The draft bill, the Families First Act, will likely come up early in the New Year rather than this month as had been originally hoped. The legislation would allow Title IV-E funding on a limited category of substance abuse, mental health and in-home parent support programs for up to 12-months contingent on a child being considered a candidate for foster care. In addition, the bill would create new definitions of foster care and institutional care. Foster care would be defined as a home of six or fewer children with exceptions for siblings, disabilities and other categories. Title IV-E funding would be allowed for qualified residential treatment programs that meet certain conditions including eventual accreditation. There would also be new oversight and care planning requirements for children in such facilities after a placement of two weeks. The legislation would also allow for some expanded supports to kinship families as part of the treatment strategy.
The legislation, which is still in flux would actually spend new federal dollars although some of those cost calculations are still being made by the Congressional Budget Office (CBO). If the bill can make it through committee with the required offsets, the legislation would be a significant step away from previous child welfare bills and some child welfare reform proposals of recent years that have been cost neutral through proposals such as time-limits. The legislation is an outgrowth of earlier legislative proposals including the bill introduced this summer by Senator Ron Wyden (D-OR), S.1964, the Family Stability and Kinship Care Act.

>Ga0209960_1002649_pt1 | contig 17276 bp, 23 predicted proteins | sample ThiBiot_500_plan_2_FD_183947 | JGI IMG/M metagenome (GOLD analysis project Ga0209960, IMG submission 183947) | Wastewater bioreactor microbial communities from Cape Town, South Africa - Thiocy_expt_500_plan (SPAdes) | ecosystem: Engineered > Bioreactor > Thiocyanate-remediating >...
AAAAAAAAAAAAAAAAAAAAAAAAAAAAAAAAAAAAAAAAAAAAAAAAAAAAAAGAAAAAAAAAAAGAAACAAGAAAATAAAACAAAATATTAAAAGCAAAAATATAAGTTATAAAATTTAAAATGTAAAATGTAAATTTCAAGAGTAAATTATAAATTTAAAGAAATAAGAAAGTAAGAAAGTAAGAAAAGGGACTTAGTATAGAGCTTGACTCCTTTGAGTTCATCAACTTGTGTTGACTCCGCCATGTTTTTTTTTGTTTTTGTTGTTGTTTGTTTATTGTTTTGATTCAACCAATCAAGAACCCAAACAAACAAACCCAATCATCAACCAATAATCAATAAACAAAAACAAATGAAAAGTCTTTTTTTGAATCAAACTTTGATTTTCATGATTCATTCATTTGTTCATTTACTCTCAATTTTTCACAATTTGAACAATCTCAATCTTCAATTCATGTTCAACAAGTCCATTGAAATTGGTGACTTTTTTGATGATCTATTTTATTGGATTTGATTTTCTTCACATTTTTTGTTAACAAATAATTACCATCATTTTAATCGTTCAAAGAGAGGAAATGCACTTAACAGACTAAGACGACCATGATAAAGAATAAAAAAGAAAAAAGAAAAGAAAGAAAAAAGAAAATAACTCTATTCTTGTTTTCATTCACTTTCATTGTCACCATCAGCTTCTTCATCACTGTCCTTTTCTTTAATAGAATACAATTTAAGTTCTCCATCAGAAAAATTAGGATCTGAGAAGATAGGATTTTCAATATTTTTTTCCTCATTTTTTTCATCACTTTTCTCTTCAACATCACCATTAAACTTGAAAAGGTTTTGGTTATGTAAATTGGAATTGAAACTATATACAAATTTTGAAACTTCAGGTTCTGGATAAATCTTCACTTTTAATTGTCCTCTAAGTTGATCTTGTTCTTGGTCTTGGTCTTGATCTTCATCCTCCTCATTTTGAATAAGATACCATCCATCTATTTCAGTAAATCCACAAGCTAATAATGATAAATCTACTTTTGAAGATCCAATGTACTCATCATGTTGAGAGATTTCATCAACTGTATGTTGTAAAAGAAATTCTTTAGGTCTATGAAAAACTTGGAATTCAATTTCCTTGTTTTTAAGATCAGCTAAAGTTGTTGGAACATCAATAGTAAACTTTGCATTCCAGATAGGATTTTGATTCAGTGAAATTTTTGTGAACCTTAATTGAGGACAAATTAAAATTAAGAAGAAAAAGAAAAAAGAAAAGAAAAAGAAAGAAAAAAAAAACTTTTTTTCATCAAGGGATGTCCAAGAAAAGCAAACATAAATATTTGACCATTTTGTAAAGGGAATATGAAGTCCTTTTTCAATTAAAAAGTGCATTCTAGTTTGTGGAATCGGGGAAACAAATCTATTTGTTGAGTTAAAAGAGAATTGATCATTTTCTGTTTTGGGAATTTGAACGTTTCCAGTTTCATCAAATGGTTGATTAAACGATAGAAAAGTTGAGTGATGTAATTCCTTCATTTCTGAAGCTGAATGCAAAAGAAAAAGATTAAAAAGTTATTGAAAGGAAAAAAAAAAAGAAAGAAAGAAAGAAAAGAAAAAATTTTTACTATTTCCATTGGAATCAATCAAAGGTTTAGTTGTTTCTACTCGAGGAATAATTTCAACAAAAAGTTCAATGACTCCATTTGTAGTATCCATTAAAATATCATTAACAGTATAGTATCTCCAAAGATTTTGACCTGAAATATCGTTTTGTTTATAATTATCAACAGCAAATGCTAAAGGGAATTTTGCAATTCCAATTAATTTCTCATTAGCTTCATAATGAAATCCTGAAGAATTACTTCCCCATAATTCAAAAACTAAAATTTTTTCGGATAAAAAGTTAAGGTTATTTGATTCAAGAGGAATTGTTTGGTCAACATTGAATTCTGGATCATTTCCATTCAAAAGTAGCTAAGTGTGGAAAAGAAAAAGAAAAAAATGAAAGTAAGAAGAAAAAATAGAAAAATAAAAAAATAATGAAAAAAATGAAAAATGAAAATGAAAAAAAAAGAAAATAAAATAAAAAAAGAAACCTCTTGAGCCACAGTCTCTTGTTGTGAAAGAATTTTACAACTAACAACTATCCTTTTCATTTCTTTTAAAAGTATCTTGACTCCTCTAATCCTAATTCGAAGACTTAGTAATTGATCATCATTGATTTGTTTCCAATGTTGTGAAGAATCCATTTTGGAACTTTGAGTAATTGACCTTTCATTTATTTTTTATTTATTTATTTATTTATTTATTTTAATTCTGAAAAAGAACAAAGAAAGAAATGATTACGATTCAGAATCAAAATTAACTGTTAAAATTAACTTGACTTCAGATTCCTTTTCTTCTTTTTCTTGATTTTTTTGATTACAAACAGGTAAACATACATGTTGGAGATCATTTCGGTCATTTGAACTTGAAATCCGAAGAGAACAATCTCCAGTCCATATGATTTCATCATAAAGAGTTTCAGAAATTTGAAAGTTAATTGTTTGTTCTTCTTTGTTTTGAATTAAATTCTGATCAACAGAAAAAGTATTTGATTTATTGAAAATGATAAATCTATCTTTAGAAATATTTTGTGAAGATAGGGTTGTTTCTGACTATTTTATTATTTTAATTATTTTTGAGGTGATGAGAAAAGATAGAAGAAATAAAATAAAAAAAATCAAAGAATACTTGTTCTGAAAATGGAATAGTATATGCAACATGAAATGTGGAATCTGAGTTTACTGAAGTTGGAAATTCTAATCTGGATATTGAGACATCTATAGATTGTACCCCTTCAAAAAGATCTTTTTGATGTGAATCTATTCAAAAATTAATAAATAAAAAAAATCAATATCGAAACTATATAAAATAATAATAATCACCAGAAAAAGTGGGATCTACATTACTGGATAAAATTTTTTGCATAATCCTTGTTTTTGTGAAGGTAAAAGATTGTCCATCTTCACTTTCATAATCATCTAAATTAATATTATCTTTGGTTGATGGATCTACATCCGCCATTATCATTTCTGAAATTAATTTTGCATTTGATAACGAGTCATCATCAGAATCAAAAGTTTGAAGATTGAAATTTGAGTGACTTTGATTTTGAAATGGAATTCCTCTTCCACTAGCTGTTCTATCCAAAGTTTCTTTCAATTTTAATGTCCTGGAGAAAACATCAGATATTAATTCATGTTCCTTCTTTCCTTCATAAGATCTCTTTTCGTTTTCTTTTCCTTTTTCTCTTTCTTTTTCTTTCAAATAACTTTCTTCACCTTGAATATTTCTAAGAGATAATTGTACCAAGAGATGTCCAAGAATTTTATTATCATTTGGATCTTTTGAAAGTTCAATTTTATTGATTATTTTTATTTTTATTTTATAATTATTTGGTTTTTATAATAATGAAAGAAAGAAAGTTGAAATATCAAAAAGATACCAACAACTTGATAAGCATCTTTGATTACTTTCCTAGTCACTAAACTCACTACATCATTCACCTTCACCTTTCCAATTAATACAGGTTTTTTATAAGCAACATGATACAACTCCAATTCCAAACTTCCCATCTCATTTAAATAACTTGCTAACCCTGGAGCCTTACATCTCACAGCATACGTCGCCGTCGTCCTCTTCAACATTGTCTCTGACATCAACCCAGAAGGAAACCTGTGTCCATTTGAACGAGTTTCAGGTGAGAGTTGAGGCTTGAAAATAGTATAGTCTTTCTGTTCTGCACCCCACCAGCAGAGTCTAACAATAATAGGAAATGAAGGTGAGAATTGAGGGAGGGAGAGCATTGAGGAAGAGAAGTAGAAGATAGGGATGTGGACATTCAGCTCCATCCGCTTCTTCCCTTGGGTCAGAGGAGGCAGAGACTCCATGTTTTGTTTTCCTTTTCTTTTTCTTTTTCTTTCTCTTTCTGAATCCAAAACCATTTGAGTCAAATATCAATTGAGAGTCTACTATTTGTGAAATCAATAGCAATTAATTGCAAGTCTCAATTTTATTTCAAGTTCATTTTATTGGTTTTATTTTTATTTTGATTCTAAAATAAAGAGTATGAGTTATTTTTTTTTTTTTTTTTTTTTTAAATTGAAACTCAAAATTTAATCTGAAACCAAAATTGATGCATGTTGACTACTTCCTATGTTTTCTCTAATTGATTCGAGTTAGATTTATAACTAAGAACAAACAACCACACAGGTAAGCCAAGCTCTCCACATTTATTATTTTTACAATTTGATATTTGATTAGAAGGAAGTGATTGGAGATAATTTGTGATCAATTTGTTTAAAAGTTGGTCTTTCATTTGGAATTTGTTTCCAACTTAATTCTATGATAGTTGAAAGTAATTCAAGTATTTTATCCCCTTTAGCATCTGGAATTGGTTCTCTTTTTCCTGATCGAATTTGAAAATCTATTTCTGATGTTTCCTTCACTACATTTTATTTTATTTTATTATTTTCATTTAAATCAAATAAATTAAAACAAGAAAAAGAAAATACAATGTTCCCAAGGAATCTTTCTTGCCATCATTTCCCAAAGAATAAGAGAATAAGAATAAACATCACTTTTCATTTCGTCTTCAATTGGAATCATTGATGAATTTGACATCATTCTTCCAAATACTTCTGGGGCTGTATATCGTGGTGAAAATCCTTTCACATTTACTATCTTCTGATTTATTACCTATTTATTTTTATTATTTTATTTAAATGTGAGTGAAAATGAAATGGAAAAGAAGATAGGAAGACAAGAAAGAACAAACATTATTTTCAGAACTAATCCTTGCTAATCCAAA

In its current draft it would allow up to 12 months of access to mental health and substance use treatment funding and in-home services for children (and families of children) who are considered “candidates” for foster care. That service could extend to children who have been reunified. States would have to meet some challenging standards as far as the services that are provided. The legislation would also narrow the current broad definitions of foster care as it is currently written under the Title IV-E law. There would be new requirements and planning when a child is placed into residential care.
There is a way to go in the process including a final calculation or “score” of the bill by the Congressional Budget Office (CBO). In addition, there are the challenges of any “offset” or ways to pay for the bill. The bill needs a time for a debate and vote and days are running short especially as the Finance Committee is more consumed with tax issues in these final days of 2015. There is no need to reintroduce bills since this Congress continues through 2016. Under any circumstance a vote in the House was always going to have to take place next year.